Defoaming method for producing a large amount of foam when the concentration of surfactant is increased

Defoaming method for producing a large amount of foam when the concentration of surfactant is increased


When the air enters the liquid, because it is insoluble in water, it will be separated into many bubbles by the liquid when there is an external force, forming an uneven system. When the air enters the liquid to form a foam, the contact area between the gas and the liquid increases, and the free energy of the system also increases.


When the surfactant concentration increases, the surface tension of the system decreases rapidly at the beginning, but with the further increase of the surfactant concentration, the surface tension of the system no longer changes and reaches an equilibrium state. Milles and Shedlovsky concluded through experiments that the anomaly at the nadir may be caused by impurities contained in the system, or by interactions between various surfactants. The lowest point is what we usually call the critical micelle concentration. Therefore, when the concentration of surfactant reaches the critical micelle concentration, there will be a lot of surfactant in the system, and these surfactants are enough to be closely arranged on the liquid surface to form a monomolecular film layer without voids, This minimizes the surface tension of the system. When the surface tension becomes smaller, the free energy required by the system to generate foam will decrease, which will lead to the formation of foam easily.

In the actual production and use process, in order to make the prepared emulsion can be stored stably, we often adjust the concentration of surfactant above the critical micelle concentration. Although this is beneficial to the stability of the emulsion, it also has certain negative effects. Because too much surfactant not only reduces the surface tension of the system to a minimum, but also the excess surfactant will surround the air entering the emulsion, forming a relatively firm liquid film, and forming a bimolecular film layer on the liquid surface , which is very unfavorable for the elimination of foam.


A foam is an aggregate of many bubbles, and bubbles are formed when a gas is dispersed in a liquid, the gas acts as the dispersed phase, and the liquid acts as the continuous phase. The gas in the bubbles may run from one bubble to another, or may be transferred from the system to the adjacent atmosphere, which is the merger and disappearance of the bubbles.


For a single water or surfactant, because its composition is relatively uniform, because the generated foam film wall has no elasticity, the foam is unstable and can be easily eliminated by itself. Thermodynamic theory holds that the foam produced by pure liquid is only temporary, and the foam will be eliminated by the drainage effect of the membrane.


As mentioned earlier, in water-based coatings, there are not only water as a dispersion medium, but also emulsifiers used to emulsify polymers, as well as surface-active coating additives such as dispersants, wetting agents, and thickeners. Because of these substances At the same time, it exists in a system, so it is easy to generate foam in the system, and these surface-active substances will also stabilize the generated foam.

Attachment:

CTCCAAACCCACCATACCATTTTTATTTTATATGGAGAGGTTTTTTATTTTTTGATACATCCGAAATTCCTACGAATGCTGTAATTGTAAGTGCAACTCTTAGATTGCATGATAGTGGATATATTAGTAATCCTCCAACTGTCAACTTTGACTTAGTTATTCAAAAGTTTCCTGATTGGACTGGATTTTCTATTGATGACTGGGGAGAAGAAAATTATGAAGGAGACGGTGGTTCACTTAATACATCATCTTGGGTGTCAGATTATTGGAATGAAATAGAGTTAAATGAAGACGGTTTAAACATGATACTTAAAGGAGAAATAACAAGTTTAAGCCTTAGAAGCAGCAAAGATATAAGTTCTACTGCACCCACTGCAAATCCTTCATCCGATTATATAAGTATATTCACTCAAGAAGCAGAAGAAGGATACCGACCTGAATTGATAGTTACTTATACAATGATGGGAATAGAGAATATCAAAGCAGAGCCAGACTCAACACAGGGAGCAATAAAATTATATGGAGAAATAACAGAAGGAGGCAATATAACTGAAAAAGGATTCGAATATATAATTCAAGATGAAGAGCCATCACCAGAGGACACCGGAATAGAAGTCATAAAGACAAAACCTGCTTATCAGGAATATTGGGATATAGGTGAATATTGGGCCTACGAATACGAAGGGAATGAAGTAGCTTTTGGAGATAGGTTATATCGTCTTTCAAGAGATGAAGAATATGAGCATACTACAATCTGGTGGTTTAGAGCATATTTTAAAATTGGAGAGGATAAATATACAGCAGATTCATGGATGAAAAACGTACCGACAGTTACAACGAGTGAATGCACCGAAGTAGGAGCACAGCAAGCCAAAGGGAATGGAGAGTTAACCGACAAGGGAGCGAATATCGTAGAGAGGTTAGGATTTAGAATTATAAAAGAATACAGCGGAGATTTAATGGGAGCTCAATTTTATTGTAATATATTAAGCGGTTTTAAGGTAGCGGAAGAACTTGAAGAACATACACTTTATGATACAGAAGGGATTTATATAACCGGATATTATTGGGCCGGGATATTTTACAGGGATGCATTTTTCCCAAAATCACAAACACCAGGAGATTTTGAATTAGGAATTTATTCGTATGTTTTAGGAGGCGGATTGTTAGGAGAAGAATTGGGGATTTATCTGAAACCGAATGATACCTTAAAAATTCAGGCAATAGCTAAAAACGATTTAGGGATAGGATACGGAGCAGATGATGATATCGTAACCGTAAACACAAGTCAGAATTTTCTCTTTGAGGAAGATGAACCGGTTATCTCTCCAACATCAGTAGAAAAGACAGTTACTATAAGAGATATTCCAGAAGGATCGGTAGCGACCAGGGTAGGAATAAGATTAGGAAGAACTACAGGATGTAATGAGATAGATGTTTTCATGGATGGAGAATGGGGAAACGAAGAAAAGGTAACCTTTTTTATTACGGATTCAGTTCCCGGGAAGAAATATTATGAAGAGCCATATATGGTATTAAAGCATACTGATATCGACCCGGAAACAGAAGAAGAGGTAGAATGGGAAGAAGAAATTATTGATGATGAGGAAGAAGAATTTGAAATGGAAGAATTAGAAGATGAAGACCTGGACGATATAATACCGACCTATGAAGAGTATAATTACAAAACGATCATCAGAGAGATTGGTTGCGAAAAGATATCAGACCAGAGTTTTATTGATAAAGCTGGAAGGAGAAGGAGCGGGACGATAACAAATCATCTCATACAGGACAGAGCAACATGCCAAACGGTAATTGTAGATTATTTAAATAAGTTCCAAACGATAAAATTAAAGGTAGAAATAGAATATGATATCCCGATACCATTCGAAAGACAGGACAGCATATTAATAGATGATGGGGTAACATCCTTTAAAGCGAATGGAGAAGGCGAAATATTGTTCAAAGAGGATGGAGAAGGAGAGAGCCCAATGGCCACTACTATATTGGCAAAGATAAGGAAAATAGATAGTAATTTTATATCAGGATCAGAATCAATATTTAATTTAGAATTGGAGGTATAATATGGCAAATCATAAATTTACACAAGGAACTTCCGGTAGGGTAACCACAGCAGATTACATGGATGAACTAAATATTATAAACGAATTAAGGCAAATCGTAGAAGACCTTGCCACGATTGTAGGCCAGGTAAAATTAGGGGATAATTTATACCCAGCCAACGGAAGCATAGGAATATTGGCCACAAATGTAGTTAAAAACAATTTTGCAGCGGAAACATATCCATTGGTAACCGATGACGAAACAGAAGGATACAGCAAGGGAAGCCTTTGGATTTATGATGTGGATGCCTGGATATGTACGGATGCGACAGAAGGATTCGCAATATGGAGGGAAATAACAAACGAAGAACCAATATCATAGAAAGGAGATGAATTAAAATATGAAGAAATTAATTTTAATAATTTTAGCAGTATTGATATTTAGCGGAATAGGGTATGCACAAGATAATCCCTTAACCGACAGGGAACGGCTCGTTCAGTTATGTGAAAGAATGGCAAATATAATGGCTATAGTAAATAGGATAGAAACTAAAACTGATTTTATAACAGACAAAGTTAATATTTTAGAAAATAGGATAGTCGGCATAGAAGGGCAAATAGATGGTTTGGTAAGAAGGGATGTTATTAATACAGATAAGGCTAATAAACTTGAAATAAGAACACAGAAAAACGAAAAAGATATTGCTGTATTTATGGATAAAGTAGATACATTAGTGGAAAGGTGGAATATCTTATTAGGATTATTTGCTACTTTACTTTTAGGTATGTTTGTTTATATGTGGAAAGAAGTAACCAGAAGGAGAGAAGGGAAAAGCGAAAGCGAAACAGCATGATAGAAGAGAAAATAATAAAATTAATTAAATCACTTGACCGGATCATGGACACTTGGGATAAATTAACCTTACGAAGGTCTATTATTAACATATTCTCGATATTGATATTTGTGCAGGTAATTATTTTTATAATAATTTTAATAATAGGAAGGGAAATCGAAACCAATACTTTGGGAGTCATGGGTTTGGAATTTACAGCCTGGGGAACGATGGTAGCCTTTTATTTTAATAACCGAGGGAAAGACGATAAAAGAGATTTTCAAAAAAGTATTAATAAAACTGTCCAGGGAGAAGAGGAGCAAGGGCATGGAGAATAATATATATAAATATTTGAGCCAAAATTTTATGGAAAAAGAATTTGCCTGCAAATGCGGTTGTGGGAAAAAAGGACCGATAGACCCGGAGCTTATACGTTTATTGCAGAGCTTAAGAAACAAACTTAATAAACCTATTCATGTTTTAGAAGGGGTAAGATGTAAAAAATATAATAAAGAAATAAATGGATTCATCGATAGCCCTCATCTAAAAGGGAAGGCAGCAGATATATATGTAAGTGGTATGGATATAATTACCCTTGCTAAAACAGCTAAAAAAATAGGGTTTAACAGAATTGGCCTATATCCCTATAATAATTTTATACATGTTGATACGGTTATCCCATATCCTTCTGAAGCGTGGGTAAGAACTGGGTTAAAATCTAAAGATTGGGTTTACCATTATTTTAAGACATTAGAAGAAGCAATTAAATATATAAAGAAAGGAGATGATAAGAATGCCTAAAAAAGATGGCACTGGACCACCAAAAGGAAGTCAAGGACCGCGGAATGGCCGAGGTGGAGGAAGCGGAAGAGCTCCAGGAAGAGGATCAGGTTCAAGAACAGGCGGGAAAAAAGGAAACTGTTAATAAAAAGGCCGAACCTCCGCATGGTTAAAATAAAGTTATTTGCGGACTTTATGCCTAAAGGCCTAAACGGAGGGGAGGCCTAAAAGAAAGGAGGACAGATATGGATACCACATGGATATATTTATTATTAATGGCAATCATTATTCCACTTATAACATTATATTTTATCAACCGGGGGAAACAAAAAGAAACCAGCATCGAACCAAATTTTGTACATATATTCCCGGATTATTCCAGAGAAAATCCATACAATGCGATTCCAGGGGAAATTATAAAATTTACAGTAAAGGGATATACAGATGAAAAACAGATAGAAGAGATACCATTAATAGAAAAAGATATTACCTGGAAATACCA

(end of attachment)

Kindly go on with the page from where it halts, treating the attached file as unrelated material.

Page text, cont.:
(1) After the foam is produced, under the action of intermolecular force, the surfactant will be adsorbed on the membrane wall of the bubble, the hydrophilic group will extend into the emulsion outside the starting point, and the hydrophobic group will extend into the air inside the bubble. , so that an elastic film layer is regularly formed on the gas-liquid interface between the bubbles and the emulsion, thereby inhibiting the rupture of the foam film wall. After the foam is formed, the liquid on the walls of the bubble film will begin to flow towards the bottom of the bubble under the action of gravity, which results in a local thinning of the bubble's film wall. When the liquid film is thinned, there are two mechanisms for the bubble to make the liquid film self-healing. One repair mechanism is that when the liquid film becomes thinner, the surface tension increases due to the increase in the area of ​​the liquid film, and the resulting surface tension gradient causes the liquid film to shrink, which is Gibbs elastic contraction. Another repair mechanism is: after the surface tension gradient appears, the surfactant molecules adsorbed on the surface of the bubble film wall move from the area with lower surface tension to the area with higher surface tension to keep the surface tension balanced, which is Marangoni effect. Under the combined action of these two effects, the foam exists stably.

(2) When the emulsifier used is ionic, the film walls of the bubbles will be charged. Due to the large repulsion between the charges, the bubbles will not aggregate due to the large charge repulsion between them, inhibiting the Small bubbles become larger bubbles and then in the process of elimination. Therefore, it is not good for the elimination of foam, which stabilizes the foam.

(3) When the molecular chain of the emulsifier used is longer, the attraction between the molecular chains is relatively strong, and the film wall of the bubble is therefore more elastic, and the mechanical strength is relatively large, which is not easy to break, thus inhibiting the elimination of foam. , stabilized the foam.

(4) In order to increase the viscosity of water-based coatings, thickeners are usually added to the system. After the viscosity increases, the flow of liquid between the bubbles will be blocked, the bubble film wall will be difficult to thin, and the rupture of the bubble film wall will be blocked. It can be seen that the increase in viscosity will also play a role in stabilizing the foam, which is very unfavorable for defoaming.